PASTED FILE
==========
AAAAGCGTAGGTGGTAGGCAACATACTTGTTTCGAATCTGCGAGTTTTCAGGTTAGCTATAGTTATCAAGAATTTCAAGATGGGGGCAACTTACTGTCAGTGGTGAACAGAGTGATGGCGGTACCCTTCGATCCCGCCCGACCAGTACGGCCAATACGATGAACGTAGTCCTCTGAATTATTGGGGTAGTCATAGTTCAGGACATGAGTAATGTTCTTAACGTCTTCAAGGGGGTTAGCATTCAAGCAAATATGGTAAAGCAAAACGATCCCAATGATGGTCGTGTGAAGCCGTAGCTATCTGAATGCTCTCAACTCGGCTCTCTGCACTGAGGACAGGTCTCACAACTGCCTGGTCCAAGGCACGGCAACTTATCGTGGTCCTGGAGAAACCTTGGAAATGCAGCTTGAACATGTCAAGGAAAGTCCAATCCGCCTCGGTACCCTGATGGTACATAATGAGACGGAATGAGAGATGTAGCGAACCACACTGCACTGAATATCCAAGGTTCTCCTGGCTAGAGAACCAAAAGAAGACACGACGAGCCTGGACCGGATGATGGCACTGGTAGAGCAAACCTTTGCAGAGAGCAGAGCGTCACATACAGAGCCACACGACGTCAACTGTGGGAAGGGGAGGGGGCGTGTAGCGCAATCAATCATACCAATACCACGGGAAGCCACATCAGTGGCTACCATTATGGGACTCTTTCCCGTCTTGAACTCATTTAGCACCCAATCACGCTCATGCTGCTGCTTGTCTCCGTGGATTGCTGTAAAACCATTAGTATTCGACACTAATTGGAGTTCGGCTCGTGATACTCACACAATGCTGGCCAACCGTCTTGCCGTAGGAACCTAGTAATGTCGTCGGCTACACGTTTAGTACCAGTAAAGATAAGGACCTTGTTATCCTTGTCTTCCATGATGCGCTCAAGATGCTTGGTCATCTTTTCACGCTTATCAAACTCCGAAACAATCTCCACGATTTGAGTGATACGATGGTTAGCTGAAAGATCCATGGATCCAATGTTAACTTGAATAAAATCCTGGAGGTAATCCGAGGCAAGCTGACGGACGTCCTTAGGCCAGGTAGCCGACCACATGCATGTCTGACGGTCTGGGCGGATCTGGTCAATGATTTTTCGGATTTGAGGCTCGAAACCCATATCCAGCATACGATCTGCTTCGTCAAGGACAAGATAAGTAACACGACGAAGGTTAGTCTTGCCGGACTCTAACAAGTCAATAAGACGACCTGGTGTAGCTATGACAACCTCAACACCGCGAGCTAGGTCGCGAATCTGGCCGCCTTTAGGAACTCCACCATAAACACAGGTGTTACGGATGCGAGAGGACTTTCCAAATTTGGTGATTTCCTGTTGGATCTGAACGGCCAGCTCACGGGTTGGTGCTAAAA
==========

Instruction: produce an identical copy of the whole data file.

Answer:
AAAAGCGTAGGTGGTAGGCAACATACTTGTTTCGAATCTGCGAGTTTTCAGGTTAGCTATAGTTATCAAGAATTTCAAGATGGGGGCAACTTACTGTCAGTGGTGAACAGAGTGATGGCGGTACCCTTCGATCCCGCCCGACCAGTACGGCCAATACGATGAACGTAGTCCTCTGAATTATTGGGGTAGTCATAGTTCAGGACATGAGTAATGTTCTTAACGTCTTCAAGGGGGTTAGCATTCAAGCAAATATGGTAAAGCAAAACGATCCCAATGATGGTCGTGTGAAGCCGTAGCTATCTGAATGCTCTCAACTCGGCTCTCTGCACTGAGGACAGGTCTCACAACTGCCTGGTCCAAGGCACGGCAACTTATCGTGGTCCTGGAGAAACCTTGGAAATGCAGCTTGAACATGTCAAGGAAAGTCCAATCCGCCTCGGTACCCTGATGGTACATAATGAGACGGAATGAGAGATGTAGCGAACCACACTGCACTGAATATCCAAGGTTCTCCTGGCTAGAGAACCAAAAGAAGACACGACGAGCCTGGACCGGATGATGGCACTGGTAGAGCAAACCTTTGCAGAGAGCAGAGCGTCACATACAGAGCCACACGACGTCAACTGTGGGAAGGGGAGGGGGCGTGTAGCGCAATCAATCATACCAATACCACGGGAAGCCACATCAGTGGCTACCATTATGGGACTCTTTCCCGTCTTGAACTCATTTAGCACCCAATCACGCTCATGCTGCTGCTTGTCTCCGTGGATTGCTGTAAAACCATTAGTATTCGACACTAATTGGAGTTCGGCTCGTGATACTCACACAATGCTGGCCAACCGTCTTGCCGTAGGAACCTAGTAATGTCGTCGGCTACACGTTTAGTACCAGTAAAGATAAGGACCTTGTTATCCTTGTCTTCCATGATGCGCTCAAGATGCTTGGTCATCTTTTCACGCTTATCAAACTCCGAAACAATCTCCACGATTTGAGTGATACGATGGTTAGCTGAAAGATCCATGGATCCAATGTTAACTTGAATAAAATCCTGGAGGTAATCCGAGGCAAGCTGACGGACGTCCTTAGGCCAGGTAGCCGACCACATGCATGTCTGACGGTCTGGGCGGATCTGGTCAATGATTTTTCGGATTTGAGGCTCGAAACCCATATCCAGCATACGATCTGCTTCGTCAAGGACAAGATAAGTAACACGACGAAGGTTAGTCTTGCCGGACTCTAACAAGTCAATAAGACGACCTGGTGTAGCTATGACAACCTCAACACCGCGAGCTAGGTCGCGAATCTGGCCGCCTTTAGGAACTCCACCATAAACACAGGTGTTACGGATGCGAGAGGACTTTCCAAATTTGGTGATTTCCTGTTGGATCTGAACGGCCAGCTCACGGGTTGGTGCTAAAA